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As per subject: what are the characters that can be used in hash keys or, if it's shorter, which ones can't be used?

Also, are there any problems in using long hash keys (like full path names)?

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4 Answers 4

up vote 19 down vote accepted

See How Hashes Really Work for a discussion on this topic. In short, as long as you quote the key (non-interpolating q{}), you can use whatever characters you want.

Regarding Dana's answer, no, it won't take longer for longer keys to get matched: it will take infinitesimally longer to hash the key, but that's all.

For reference, this is the hashing function in Perl 5.10.0:

#define PERL_HASH(hash,str,len)
    register const char * const s_PeRlHaSh_tmp = str;
    register const unsigned char *s_PeRlHaSh = (const unsigned char *)s_PeRlHaSh_tmp;
    register I32 i_PeRlHaSh = len;
    register U32 hash_PeRlHaSh = PERL_HASH_SEED;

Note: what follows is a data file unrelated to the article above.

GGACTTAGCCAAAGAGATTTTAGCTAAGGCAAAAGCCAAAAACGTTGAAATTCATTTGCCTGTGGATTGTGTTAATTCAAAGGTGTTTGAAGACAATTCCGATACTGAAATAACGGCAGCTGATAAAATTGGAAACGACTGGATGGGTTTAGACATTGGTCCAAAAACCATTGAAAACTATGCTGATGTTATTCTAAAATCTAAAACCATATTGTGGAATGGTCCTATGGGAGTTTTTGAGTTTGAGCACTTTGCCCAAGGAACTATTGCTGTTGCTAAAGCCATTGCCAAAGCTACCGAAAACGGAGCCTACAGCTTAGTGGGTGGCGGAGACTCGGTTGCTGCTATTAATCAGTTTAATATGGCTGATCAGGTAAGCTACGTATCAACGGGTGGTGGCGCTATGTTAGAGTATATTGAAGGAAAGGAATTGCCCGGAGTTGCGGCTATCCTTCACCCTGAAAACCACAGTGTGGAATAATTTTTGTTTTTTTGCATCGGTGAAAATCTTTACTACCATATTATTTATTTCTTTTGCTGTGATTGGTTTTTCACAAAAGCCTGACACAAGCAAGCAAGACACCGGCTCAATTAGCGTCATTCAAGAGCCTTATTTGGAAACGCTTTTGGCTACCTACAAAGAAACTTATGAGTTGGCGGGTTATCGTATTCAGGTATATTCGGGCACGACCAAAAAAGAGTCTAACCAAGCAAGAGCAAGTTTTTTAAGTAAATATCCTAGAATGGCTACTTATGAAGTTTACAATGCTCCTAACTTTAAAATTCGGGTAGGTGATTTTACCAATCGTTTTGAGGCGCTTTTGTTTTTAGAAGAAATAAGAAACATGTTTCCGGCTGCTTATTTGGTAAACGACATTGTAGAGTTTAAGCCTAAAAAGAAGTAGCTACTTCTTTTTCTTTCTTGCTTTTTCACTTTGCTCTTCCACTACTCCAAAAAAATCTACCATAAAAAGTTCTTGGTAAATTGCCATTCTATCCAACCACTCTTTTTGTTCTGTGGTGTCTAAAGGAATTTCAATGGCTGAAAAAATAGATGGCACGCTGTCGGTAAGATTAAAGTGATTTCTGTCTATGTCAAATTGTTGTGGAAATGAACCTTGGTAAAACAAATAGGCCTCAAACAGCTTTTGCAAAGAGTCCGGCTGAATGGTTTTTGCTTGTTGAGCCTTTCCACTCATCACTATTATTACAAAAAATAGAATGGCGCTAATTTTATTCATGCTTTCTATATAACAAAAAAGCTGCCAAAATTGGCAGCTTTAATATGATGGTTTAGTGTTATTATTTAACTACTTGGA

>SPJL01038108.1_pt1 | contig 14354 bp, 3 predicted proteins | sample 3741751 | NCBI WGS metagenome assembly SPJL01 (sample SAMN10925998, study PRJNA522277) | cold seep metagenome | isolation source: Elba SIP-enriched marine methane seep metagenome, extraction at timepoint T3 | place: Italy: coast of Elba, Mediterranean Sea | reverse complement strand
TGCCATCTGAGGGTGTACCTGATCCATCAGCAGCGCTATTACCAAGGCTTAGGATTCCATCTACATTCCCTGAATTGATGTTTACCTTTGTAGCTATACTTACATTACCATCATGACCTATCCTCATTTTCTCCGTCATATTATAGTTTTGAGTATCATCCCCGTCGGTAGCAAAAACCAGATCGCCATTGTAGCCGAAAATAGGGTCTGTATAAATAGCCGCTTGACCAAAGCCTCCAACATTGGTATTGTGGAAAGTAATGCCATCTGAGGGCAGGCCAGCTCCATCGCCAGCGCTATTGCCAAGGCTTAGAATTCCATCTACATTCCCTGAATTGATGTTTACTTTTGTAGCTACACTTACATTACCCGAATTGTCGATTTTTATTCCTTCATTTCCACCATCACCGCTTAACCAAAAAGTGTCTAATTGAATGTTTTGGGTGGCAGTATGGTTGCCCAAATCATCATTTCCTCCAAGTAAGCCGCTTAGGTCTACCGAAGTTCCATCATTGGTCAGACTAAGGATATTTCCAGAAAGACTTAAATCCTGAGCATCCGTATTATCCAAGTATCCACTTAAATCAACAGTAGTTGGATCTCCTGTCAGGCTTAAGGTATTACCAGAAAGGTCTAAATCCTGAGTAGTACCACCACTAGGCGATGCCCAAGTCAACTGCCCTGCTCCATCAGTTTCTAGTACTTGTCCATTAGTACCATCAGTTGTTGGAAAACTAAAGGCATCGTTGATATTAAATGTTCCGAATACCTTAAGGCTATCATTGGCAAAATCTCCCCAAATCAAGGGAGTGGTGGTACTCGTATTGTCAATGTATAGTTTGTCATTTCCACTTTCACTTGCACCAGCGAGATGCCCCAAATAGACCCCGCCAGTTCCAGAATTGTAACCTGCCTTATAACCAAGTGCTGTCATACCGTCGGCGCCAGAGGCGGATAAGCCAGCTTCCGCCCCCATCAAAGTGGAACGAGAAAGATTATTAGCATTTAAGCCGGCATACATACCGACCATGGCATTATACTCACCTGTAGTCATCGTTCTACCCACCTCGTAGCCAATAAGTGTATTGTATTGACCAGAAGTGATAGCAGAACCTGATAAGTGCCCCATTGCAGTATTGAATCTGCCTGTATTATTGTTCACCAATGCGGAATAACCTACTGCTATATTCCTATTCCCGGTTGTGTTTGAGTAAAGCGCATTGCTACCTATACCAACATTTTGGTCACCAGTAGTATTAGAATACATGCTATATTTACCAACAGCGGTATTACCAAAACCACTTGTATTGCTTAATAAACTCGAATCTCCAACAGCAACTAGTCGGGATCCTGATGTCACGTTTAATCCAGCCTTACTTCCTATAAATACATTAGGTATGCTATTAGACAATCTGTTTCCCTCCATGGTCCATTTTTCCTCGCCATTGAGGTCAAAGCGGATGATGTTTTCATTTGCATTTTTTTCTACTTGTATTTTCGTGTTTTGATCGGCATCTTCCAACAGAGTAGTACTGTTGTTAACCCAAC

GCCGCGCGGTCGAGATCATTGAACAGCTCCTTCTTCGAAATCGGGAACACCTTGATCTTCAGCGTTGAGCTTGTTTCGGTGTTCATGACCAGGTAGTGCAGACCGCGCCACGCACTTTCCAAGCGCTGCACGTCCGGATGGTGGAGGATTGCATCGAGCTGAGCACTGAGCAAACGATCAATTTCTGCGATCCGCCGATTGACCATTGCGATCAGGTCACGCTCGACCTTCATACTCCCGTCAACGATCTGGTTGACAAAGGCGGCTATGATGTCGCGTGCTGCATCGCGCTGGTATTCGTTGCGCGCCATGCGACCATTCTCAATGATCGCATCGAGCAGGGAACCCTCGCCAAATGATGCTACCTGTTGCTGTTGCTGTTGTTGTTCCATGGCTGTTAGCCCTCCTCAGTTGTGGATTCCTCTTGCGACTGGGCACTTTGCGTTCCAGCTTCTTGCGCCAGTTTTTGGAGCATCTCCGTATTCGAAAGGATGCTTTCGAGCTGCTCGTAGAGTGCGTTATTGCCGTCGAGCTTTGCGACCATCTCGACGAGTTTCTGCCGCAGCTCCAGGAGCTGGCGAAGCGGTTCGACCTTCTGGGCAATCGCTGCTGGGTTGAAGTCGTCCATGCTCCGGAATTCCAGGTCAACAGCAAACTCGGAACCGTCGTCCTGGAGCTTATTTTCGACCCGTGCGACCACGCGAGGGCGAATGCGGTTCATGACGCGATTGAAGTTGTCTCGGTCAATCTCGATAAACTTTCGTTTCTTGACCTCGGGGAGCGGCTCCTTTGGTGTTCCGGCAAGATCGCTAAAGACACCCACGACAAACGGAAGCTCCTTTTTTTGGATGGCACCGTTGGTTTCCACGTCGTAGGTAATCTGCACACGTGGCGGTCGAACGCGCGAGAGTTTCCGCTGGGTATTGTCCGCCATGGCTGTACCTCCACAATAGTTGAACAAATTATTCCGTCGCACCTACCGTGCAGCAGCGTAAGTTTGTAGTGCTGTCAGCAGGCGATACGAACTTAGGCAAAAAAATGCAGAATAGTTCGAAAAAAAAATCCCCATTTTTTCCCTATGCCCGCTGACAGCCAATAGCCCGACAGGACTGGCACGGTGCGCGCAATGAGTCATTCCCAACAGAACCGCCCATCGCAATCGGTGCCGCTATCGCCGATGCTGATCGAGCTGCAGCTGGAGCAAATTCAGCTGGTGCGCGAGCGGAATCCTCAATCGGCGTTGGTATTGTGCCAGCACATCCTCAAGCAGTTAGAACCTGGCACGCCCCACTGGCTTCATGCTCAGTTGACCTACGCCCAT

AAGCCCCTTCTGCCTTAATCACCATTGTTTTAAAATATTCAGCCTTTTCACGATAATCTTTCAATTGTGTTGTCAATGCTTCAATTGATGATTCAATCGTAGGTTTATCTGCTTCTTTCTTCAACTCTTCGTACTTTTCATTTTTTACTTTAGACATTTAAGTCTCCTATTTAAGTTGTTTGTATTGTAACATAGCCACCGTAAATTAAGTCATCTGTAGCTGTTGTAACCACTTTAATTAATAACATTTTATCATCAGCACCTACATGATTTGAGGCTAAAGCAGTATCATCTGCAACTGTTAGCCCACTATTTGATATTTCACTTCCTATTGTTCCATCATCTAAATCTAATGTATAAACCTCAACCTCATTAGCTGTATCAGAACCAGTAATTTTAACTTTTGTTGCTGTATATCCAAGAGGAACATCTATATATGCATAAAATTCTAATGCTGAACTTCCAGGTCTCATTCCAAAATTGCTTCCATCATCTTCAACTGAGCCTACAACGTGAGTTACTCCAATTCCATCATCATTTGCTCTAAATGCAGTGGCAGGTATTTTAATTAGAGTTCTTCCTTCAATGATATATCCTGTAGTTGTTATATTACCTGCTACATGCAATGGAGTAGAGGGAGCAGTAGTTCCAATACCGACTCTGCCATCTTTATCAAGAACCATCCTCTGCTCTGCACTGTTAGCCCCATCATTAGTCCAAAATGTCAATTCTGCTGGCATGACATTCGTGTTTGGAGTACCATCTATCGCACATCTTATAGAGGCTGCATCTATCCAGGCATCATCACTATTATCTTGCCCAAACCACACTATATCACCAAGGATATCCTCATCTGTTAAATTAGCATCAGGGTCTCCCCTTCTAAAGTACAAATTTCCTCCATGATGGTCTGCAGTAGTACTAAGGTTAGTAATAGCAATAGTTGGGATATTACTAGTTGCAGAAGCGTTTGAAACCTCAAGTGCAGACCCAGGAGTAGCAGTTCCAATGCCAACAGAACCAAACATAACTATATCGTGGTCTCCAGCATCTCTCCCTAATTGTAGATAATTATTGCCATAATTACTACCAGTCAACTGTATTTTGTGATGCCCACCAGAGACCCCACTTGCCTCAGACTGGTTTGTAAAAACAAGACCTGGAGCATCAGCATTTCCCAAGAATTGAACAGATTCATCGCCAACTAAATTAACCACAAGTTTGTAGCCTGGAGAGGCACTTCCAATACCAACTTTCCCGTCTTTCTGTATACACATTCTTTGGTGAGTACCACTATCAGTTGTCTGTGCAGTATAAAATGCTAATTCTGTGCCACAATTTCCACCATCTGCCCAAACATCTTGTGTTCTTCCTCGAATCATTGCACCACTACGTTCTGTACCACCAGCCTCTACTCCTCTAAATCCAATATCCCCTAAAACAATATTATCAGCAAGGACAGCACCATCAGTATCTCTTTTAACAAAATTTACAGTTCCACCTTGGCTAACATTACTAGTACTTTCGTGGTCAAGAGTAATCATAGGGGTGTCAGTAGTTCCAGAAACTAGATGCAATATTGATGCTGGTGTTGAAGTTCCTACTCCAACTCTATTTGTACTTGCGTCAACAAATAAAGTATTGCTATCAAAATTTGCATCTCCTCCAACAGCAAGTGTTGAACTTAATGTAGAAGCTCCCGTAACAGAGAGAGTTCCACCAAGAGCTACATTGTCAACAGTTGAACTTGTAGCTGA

while (i_PeRlHaSh--) {
        hash_PeRlHaSh += *s_PeRlHaSh++;
        hash_PeRlHaSh += (hash_PeRlHaSh << 10);
        hash_PeRlHaSh ^= (hash_PeRlHaSh >> 6);
    hash_PeRlHaSh += (hash_PeRlHaSh << 3);
    hash_PeRlHaSh ^= (hash_PeRlHaSh >> 11);
    (hash) = (hash_PeRlHaSh + (hash_PeRlHaSh << 15));
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You can use any character that's valid in a string. Length isn't an issue either. Perl will cope with just about anything :)

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You can use any character in a hash key --- a hash key is just a string. But for some characters you need to quote the string. If in doubt, just put quotes round the key.

$hash{simplekey}                             # fine
$hash{/var/log/auth.log}                     # syntax error --- can't use '/' directly
$hash{"/var/log/auth.log"}                   # quoted string, so can use any character
my $key = "/var/log/auth.log";  $hash{$key}  # variable used, which can contain any character

There's no special problem with using long keys that you don't already have with long strings.

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One point not brought up yet is that you can use any valid string as a hash key. If you try to use something other than a string, it will be automatically stringified, which means that, e.g.,

my $ref = [];
$hash{$ref} = 'foo';

will use the string "ARRAY(0xdeadbeef)" (or whatever address) as the hash key, not the actual array reference.

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+1 for the address :) –  Matteo Riva Dec 15 '09 at 17:47

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